Practically speaking, then, what does this look like? Certainly, every circumstance will be different, and every family’s custody arrangement is unique. As a result, there’s no one-size-fits-all solution when one parent decides to relocate. Regardless of your circumstances or arrangement, however, if you want to relocate with your children, or if you want to relocate and have shared custody and/or visitation with your children in your new location, your first step should always be to consult with your ex-spouse.
While this may be a difficult conversation, as with any conversation of this nature, it is important to remain calm, open to questions, and display a willingness to listen and see your ex-spouse’s point of view. Thoroughly explain the reasons for your intended relocation, as well as your desire to remain actively involved in your child’s life. If you are able to do so in a calm and rational way, your ex-spouse may be understanding, and might agree to modify your existing custody agreement in a way that better fits your new circumstances and intended relocation. If you’re both on the same page, you have the freedom to modify any custody arrangement that you voluntarily entered into as you choose, and you may can make new arrangements regarding custody that better suit your lives and circumstances with the relocation in mind.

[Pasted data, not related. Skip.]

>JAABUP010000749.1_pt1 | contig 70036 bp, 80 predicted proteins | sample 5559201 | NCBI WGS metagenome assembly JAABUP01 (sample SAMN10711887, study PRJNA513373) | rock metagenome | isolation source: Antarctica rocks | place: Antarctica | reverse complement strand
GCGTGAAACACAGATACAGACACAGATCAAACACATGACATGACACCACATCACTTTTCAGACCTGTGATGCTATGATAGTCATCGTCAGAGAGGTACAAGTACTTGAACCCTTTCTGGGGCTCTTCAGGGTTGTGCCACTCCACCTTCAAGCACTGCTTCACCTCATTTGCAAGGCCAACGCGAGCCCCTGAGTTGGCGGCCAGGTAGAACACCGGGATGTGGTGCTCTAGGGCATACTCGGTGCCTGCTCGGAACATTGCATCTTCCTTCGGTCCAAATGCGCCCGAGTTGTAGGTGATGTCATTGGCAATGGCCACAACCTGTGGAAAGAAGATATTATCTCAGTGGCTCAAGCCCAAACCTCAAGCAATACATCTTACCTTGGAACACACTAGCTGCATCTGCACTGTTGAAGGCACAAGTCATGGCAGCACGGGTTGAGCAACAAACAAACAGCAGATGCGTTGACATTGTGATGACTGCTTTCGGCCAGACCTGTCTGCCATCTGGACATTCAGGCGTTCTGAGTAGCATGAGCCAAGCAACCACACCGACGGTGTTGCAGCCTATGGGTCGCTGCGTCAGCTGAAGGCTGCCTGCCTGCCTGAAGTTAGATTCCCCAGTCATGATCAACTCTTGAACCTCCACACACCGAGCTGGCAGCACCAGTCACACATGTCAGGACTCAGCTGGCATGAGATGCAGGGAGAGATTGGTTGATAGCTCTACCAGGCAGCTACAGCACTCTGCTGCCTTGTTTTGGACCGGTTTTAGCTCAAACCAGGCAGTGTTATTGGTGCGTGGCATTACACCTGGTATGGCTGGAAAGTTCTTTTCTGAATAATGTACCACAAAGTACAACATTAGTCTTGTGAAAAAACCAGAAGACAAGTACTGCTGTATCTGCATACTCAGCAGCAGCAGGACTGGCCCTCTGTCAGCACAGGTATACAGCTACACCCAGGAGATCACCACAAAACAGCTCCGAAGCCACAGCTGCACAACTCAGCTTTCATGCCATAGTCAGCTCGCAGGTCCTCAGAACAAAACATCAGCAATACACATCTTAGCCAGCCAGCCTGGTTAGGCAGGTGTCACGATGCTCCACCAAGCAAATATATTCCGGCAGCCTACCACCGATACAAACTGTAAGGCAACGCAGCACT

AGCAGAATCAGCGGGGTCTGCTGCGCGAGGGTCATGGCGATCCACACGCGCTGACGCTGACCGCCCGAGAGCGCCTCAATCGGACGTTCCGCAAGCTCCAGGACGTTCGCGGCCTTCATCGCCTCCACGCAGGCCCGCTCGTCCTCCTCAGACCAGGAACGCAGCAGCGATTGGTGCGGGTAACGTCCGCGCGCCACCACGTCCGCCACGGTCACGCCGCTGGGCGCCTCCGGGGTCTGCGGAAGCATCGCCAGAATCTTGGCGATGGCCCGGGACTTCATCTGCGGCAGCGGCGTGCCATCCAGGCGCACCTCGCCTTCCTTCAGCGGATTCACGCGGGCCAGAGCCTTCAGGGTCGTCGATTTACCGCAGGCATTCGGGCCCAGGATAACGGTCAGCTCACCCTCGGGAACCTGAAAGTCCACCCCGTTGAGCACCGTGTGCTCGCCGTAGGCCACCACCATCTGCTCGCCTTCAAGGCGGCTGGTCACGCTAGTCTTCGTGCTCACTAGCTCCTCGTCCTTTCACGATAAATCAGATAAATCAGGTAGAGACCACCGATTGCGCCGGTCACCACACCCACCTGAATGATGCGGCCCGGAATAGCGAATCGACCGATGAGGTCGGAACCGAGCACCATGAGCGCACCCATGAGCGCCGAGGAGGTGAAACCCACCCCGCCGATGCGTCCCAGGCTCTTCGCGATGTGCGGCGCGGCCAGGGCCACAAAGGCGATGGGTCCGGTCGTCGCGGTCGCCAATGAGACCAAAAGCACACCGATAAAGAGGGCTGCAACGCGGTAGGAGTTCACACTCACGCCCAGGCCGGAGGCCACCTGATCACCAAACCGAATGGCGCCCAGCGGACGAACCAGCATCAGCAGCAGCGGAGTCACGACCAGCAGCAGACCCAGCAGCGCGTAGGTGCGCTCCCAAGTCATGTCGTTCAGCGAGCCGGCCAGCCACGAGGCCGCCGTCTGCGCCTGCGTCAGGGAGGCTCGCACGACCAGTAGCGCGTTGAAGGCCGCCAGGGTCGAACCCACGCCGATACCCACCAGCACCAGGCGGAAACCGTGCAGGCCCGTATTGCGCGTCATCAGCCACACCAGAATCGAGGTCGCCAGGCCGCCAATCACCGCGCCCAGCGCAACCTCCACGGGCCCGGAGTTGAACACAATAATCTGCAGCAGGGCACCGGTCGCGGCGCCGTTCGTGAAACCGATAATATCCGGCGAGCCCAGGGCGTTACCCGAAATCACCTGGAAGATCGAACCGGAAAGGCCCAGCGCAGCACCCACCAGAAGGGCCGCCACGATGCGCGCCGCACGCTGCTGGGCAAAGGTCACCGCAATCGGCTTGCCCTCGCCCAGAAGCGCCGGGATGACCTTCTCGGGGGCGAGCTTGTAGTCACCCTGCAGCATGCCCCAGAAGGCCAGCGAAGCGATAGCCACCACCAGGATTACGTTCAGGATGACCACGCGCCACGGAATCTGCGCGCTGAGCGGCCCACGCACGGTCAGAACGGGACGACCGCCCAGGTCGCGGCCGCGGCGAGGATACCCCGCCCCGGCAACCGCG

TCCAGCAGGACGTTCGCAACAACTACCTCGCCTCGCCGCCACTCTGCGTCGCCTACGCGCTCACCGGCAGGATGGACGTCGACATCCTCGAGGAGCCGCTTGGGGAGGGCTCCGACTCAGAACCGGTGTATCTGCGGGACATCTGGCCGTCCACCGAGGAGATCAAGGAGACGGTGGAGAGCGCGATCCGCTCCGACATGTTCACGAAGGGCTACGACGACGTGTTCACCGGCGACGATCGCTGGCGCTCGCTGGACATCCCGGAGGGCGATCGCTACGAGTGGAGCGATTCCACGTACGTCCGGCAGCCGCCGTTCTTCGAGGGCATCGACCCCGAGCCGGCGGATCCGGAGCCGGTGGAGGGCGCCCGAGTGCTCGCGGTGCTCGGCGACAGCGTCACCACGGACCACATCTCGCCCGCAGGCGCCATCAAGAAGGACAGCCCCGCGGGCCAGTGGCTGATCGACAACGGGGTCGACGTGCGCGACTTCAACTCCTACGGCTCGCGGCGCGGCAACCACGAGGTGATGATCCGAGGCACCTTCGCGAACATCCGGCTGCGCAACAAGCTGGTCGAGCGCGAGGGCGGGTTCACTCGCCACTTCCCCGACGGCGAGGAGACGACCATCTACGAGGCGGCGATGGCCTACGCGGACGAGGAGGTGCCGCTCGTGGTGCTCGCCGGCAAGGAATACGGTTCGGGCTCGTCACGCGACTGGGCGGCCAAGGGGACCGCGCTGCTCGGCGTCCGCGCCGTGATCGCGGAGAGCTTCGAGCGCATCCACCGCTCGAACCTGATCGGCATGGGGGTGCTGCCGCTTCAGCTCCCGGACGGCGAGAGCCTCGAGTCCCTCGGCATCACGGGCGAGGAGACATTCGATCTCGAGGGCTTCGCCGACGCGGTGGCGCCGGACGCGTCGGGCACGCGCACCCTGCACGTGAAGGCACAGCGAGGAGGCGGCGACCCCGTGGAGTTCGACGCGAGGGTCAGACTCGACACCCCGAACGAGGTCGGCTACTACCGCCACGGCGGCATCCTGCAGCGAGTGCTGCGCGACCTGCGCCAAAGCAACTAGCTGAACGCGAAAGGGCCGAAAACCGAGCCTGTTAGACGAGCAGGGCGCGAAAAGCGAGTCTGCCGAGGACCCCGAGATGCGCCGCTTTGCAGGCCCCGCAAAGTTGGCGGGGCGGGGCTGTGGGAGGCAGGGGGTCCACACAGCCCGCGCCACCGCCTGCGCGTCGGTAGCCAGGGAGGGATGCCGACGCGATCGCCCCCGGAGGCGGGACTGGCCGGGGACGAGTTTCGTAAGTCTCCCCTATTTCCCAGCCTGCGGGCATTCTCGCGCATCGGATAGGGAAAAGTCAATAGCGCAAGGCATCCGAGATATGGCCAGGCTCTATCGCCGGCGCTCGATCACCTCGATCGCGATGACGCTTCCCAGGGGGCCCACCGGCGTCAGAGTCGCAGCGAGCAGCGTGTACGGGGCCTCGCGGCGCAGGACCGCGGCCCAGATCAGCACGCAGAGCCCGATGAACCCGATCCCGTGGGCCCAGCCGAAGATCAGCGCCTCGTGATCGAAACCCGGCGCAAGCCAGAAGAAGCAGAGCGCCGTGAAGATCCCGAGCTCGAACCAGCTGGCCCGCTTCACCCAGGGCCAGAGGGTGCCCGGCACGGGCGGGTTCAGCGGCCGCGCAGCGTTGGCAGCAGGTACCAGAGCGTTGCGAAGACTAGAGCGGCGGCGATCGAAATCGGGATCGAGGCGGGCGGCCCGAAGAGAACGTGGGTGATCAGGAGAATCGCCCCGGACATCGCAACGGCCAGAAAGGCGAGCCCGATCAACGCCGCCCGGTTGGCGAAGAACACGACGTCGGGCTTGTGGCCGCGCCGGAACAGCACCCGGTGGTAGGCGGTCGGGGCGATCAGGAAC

One generally sound piece of advice that we can also provide is that regardless of the custody arrangement you have, whether it’s an agreement or a court order, you must follow its terms until the other parent agrees to a change, or until the court orders one. Failing to do so is not only disruptive and detrimental to your children – it can also give the other parent an opportunity to argue that you are in violation of your custody agreement or in contempt of a court order. Courts generally frown on both. Following a divorce, you may need the future intervention of the court in any number of ways, and quite simply stated, you do not want the court to view you as someone with a lack of respect for authority and a willingness to follow the rules.